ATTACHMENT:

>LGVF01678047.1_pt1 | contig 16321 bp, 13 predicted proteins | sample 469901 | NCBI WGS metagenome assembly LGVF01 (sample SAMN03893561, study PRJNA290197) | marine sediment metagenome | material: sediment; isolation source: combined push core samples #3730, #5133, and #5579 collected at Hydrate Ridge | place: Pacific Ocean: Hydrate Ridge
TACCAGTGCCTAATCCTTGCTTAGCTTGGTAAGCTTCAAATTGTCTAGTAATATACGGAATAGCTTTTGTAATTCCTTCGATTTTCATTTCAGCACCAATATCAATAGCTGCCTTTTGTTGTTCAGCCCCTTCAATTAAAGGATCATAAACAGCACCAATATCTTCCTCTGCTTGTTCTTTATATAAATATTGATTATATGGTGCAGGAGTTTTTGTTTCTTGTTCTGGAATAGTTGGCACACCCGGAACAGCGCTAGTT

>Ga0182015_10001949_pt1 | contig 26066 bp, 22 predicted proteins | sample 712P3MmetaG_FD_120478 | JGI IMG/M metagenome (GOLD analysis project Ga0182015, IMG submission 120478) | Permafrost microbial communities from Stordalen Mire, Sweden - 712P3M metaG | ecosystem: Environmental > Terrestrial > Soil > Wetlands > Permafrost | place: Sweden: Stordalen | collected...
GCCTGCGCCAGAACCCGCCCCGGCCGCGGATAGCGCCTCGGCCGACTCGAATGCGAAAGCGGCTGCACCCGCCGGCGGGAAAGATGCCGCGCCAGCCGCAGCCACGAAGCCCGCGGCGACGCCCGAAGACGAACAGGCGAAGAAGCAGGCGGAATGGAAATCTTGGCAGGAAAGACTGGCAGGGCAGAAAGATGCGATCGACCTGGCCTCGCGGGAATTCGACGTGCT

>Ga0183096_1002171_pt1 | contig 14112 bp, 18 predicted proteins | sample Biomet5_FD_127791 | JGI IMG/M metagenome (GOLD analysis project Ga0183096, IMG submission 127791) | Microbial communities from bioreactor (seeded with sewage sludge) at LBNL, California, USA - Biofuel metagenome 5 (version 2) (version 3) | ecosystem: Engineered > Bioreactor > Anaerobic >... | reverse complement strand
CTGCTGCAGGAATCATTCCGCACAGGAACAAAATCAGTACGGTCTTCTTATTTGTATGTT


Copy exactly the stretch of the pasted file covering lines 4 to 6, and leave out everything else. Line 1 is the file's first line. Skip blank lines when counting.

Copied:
GCCTGCGCCAGAACCCGCCCCGGCCGCGGATAGCGCCTCGGCCGACTCGAATGCGAAAGCGGCTGCACCCGCCGGCGGGAAAGATGCCGCGCCAGCCGCAGCCACGAAGCCCGCGGCGACGCCCGAAGACGAACAGGCGAAGAAGCAGGCGGAATGGAAATCTTGGCAGGAAAGACTGGCAGGGCAGAAAGATGCGATCGACCTGGCCTCGCGGGAATTCGACGTGCT

>Ga0183096_1002171_pt1 | contig 14112 bp, 18 predicted proteins | sample Biomet5_FD_127791 | JGI IMG/M metagenome (GOLD analysis project Ga0183096, IMG submission 127791) | Microbial communities from bioreactor (seeded with sewage sludge) at LBNL, California, USA - Biofuel metagenome 5 (version 2) (version 3) | ecosystem: Engineered > Bioreactor > Anaerobic >... | reverse complement strand
CTGCTGCAGGAATCATTCCGCACAGGAACAAAATCAGTACGGTCTTCTTATTTGTATGTT